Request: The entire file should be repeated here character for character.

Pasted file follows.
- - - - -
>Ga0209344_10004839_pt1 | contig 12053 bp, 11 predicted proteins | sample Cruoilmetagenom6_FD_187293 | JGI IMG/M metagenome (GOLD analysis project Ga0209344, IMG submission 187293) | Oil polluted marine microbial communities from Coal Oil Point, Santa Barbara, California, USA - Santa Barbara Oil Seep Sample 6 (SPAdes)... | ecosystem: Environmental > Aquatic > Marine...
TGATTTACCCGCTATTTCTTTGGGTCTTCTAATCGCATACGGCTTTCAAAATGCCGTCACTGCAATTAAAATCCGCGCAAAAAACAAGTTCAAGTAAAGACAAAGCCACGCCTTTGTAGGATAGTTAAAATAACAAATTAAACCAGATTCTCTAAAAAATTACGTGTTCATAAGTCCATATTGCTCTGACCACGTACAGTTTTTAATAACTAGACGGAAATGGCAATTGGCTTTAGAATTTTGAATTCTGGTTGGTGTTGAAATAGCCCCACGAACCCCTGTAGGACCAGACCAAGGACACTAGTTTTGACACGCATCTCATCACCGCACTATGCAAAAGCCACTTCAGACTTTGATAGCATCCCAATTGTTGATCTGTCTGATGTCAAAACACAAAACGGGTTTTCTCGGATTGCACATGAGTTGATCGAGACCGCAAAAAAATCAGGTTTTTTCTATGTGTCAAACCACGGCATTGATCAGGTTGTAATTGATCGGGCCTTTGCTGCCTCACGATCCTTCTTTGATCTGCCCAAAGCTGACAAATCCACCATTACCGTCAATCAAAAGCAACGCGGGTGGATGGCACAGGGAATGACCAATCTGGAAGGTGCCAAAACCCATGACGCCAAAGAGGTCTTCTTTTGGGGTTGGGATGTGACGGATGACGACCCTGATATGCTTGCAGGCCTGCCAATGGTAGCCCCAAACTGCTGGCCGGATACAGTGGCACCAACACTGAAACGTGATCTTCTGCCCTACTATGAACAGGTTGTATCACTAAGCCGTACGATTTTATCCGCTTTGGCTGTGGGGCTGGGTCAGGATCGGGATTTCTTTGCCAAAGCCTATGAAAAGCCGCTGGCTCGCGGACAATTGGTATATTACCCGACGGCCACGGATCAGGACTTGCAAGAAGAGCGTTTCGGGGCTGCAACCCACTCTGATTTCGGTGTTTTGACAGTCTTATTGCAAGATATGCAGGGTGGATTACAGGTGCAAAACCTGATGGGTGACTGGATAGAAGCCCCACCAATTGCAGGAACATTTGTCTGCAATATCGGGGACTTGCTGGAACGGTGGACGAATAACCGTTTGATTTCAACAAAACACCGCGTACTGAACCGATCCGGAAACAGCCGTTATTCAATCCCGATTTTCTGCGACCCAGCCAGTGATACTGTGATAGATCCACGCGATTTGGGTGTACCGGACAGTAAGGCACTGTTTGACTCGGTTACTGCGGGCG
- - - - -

>Ga0209344_10004839_pt1 | contig 12053 bp, 11 predicted proteins | sample Cruoilmetagenom6_FD_187293 | JGI IMG/M metagenome (GOLD analysis project Ga0209344, IMG submission 187293) | Oil polluted marine microbial communities from Coal Oil Point, Santa Barbara, California, USA - Santa Barbara Oil Seep Sample 6 (SPAdes)... | ecosystem: Environmental > Aquatic > Marine...
TGATTTACCCGCTATTTCTTTGGGTCTTCTAATCGCATACGGCTTTCAAAATGCCGTCACTGCAATTAAAATCCGCGCAAAAAACAAGTTCAAGTAAAGACAAAGCCACGCCTTTGTAGGATAGTTAAAATAACAAATTAAACCAGATTCTCTAAAAAATTACGTGTTCATAAGTCCATATTGCTCTGACCACGTACAGTTTTTAATAACTAGACGGAAATGGCAATTGGCTTTAGAATTTTGAATTCTGGTTGGTGTTGAAATAGCCCCACGAACCCCTGTAGGACCAGACCAAGGACACTAGTTTTGACACGCATCTCATCACCGCACTATGCAAAAGCCACTTCAGACTTTGATAGCATCCCAATTGTTGATCTGTCTGATGTCAAAACACAAAACGGGTTTTCTCGGATTGCACATGAGTTGATCGAGACCGCAAAAAAATCAGGTTTTTTCTATGTGTCAAACCACGGCATTGATCAGGTTGTAATTGATCGGGCCTTTGCTGCCTCACGATCCTTCTTTGATCTGCCCAAAGCTGACAAATCCACCATTACCGTCAATCAAAAGCAACGCGGGTGGATGGCACAGGGAATGACCAATCTGGAAGGTGCCAAAACCCATGACGCCAAAGAGGTCTTCTTTTGGGGTTGGGATGTGACGGATGACGACCCTGATATGCTTGCAGGCCTGCCAATGGTAGCCCCAAACTGCTGGCCGGATACAGTGGCACCAACACTGAAACGTGATCTTCTGCCCTACTATGAACAGGTTGTATCACTAAGCCGTACGATTTTATCCGCTTTGGCTGTGGGGCTGGGTCAGGATCGGGATTTCTTTGCCAAAGCCTATGAAAAGCCGCTGGCTCGCGGACAATTGGTATATTACCCGACGGCCACGGATCAGGACTTGCAAGAAGAGCGTTTCGGGGCTGCAACCCACTCTGATTTCGGTGTTTTGACAGTCTTATTGCAAGATATGCAGGGTGGATTACAGGTGCAAAACCTGATGGGTGACTGGATAGAAGCCCCACCAATTGCAGGAACATTTGTCTGCAATATCGGGGACTTGCTGGAACGGTGGACGAATAACCGTTTGATTTCAACAAAACACCGCGTACTGAACCGATCCGGAAACAGCCGTTATTCAATCCCGATTTTCTGCGACCCAGCCAGTGATACTGTGATAGATCCACGCGATTTGGGTGTACCGGACAGTAAGGCACTGTTTGACTCGGTTACTGCGGGCG